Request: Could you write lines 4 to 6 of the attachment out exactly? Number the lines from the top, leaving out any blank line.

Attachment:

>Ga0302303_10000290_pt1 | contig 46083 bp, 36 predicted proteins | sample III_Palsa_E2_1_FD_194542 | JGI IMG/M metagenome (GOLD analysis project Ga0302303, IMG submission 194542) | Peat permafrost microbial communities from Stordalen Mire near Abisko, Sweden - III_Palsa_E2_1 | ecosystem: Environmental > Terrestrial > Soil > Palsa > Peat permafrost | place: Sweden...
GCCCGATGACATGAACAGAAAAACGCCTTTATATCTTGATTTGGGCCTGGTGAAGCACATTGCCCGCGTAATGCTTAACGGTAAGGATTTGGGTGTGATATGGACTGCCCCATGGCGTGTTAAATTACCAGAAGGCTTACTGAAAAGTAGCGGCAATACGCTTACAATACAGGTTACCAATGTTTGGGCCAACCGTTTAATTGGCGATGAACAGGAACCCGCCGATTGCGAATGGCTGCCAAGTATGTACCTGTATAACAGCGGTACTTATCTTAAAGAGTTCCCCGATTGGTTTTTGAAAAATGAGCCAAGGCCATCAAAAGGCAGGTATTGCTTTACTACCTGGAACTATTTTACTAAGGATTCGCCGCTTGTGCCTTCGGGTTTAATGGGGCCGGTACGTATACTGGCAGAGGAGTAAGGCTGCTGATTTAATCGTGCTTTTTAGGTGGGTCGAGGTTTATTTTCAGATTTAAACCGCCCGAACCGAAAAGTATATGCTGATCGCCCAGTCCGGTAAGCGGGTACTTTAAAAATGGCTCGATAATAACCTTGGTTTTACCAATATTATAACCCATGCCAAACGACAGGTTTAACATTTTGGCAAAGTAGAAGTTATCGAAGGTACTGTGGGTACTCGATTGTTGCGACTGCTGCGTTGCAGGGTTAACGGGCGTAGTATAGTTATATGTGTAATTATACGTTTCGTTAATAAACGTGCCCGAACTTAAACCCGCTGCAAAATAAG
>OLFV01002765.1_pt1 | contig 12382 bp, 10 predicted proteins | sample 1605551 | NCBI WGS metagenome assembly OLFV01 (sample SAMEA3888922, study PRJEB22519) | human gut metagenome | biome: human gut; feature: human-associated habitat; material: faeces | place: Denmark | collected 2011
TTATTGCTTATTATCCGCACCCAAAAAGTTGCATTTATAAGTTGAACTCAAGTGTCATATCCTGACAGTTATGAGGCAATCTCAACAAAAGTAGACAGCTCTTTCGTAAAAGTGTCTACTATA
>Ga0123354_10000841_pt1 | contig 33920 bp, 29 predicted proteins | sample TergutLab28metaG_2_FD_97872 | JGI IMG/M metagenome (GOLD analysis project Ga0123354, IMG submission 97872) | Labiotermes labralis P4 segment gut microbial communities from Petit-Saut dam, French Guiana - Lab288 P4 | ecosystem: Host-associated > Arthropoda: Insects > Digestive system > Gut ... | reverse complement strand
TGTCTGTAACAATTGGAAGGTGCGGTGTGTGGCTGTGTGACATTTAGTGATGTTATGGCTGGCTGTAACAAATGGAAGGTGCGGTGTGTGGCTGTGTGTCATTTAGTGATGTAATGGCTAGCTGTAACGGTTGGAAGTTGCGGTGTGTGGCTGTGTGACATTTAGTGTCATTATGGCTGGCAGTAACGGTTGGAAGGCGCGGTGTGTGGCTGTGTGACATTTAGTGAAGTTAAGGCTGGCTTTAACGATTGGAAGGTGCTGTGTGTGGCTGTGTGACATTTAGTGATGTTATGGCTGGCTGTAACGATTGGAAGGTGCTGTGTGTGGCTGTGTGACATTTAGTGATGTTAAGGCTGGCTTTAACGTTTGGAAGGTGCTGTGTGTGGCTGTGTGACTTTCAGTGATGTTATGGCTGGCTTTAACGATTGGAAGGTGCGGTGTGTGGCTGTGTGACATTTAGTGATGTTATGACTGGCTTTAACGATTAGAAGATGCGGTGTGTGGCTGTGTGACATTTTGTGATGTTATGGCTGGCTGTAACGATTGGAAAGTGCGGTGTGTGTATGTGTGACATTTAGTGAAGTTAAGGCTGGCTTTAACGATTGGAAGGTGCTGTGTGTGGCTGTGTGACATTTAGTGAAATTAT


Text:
TTATTGCTTATTATCCGCACCCAAAAAGTTGCATTTATAAGTTGAACTCAAGTGTCATATCCTGACAGTTATGAGGCAATCTCAACAAAAGTAGACAGCTCTTTCGTAAAAGTGTCTACTATA
>Ga0123354_10000841_pt1 | contig 33920 bp, 29 predicted proteins | sample TergutLab28metaG_2_FD_97872 | JGI IMG/M metagenome (GOLD analysis project Ga0123354, IMG submission 97872) | Labiotermes labralis P4 segment gut microbial communities from Petit-Saut dam, French Guiana - Lab288 P4 | ecosystem: Host-associated > Arthropoda: Insects > Digestive system > Gut ... | reverse complement strand
TGTCTGTAACAATTGGAAGGTGCGGTGTGTGGCTGTGTGACATTTAGTGATGTTATGGCTGGCTGTAACAAATGGAAGGTGCGGTGTGTGGCTGTGTGTCATTTAGTGATGTAATGGCTAGCTGTAACGGTTGGAAGTTGCGGTGTGTGGCTGTGTGACATTTAGTGTCATTATGGCTGGCAGTAACGGTTGGAAGGCGCGGTGTGTGGCTGTGTGACATTTAGTGAAGTTAAGGCTGGCTTTAACGATTGGAAGGTGCTGTGTGTGGCTGTGTGACATTTAGTGATGTTATGGCTGGCTGTAACGATTGGAAGGTGCTGTGTGTGGCTGTGTGACATTTAGTGATGTTAAGGCTGGCTTTAACGTTTGGAAGGTGCTGTGTGTGGCTGTGTGACTTTCAGTGATGTTATGGCTGGCTTTAACGATTGGAAGGTGCGGTGTGTGGCTGTGTGACATTTAGTGATGTTATGACTGGCTTTAACGATTAGAAGATGCGGTGTGTGGCTGTGTGACATTTTGTGATGTTATGGCTGGCTGTAACGATTGGAAAGTGCGGTGTGTGTATGTGTGACATTTAGTGAAGTTAAGGCTGGCTTTAACGATTGGAAGGTGCTGTGTGTGGCTGTGTGACATTTAGTGAAATTAT